Have you ever wondered why coffee shop coffee tastes really good while your own coffee is often watery, if not tasteless? It’s not because of the type of coffee you are using. Well, it could be, but most importantly, it’s because a barista knows the science of coffee. This is how they make a cup of java, and now, you can do it, too.
When it comes to grinding there is one misconception that most people insist on keeping. The fact of the matter is, ground coffee doesn’t taste the same as whole bean coffee that’s freshly ground. You could be saving money and time, but you are losing taste and aroma. Grinding coffee beans makes them react faster with oxygen which quickly eats away at the coffee’s aromatic compounds. Meaning, the more your roasted coffee beans are subjected to air, the faster they will lose flavor. Grinding makes the process a whole lot faster, so grind only what you need when you need it.
It makes no sense to put effort into grinding fresh coffee beans for a deeper flavor only to have it altered because of the type of sweetener you are using. There are five types of sweeteners, according to https://thekitchencommunity.org/the-5-best-coffee-sweeteners/, each with a specific impact on flavor. Before you make a decision to use one or the other, it is best to understand what you are getting in return. Not only will you know which sweetener best preserves taste integrity, but you will also know how to make a great cup with any sweetener by changing the type of coffee to adapt.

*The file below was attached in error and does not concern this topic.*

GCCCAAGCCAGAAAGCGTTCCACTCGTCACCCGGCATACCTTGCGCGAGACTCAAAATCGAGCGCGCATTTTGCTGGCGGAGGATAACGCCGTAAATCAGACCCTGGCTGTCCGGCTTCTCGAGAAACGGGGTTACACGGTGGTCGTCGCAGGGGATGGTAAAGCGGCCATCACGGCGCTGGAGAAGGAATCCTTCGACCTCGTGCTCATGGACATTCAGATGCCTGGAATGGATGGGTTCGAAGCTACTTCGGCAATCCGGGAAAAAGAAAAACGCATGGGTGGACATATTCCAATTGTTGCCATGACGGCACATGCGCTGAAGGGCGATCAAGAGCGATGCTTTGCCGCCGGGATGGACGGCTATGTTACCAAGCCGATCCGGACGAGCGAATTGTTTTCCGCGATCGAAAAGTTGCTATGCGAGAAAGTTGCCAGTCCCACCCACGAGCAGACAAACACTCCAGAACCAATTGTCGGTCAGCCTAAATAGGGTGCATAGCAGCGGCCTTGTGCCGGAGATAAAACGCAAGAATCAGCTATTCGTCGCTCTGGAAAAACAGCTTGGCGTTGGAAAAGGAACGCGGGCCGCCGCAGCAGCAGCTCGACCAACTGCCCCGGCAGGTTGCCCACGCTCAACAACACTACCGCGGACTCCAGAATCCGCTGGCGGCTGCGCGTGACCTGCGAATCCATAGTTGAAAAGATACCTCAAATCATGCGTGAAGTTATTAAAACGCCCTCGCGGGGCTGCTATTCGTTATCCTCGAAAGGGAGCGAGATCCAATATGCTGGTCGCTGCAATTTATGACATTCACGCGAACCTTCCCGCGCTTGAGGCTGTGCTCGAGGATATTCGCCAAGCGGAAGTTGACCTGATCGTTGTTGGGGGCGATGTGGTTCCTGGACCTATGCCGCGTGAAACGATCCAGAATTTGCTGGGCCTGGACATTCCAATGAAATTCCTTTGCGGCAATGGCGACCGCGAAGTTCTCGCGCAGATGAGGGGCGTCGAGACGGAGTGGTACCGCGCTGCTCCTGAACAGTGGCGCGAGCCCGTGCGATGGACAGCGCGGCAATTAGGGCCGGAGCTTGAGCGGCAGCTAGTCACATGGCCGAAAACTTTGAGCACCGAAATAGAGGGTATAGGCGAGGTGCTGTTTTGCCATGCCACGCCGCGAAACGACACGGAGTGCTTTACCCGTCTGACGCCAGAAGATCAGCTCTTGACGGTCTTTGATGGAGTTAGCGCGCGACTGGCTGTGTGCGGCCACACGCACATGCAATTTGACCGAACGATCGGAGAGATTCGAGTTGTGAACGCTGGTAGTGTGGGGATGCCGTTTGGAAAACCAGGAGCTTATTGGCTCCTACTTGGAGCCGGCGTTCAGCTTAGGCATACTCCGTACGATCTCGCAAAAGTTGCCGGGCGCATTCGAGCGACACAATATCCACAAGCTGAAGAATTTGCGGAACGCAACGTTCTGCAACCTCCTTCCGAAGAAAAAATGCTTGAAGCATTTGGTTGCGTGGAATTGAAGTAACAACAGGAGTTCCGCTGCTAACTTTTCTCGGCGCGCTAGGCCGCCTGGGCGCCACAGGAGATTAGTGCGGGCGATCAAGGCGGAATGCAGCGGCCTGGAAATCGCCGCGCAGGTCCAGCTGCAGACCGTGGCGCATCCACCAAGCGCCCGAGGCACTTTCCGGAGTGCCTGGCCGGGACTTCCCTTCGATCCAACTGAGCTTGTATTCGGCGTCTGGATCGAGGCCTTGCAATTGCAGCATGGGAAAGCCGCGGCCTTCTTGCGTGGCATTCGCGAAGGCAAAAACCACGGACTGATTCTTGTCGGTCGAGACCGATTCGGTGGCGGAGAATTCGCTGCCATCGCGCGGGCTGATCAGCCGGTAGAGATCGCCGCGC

There are many ways to make a cup of coffee. Drip coffee machines are only one in a million. There is also the French press, Moka pot, siphon, and many more. As opposed to common belief, you don’t just put the coffee in one chamber, water in another, and wait for a bit. Because each machine functions differently, each takes a different amount of time, size of coffee grounds, and water temperature to extract the perfect cup of coffee. Your job is to adapt your method to your machine. For a drip coffee machine, grind your coffee to a sand-like consistency. For a french press, grind it a little coarser. If your coffee is sour, grind finer and decrease water temperature while increasing the brewing time. If it is bitter, grind coarser, increase water temperature, and decrease brewing time.
There is a way to go about making a cup of coffee. Usually, it takes baristas a lot of trial and error before they can make a cup of coffee that tastes perfect every single time. It is important to remember this when on your own journey towards the perfect cup of joe. It’s gonna take you some time until you get it right. Don’t get frustrated with yourself, instead, learn from every mistake. Honest feedback helps a lot with that, too. In no time, you will get it right.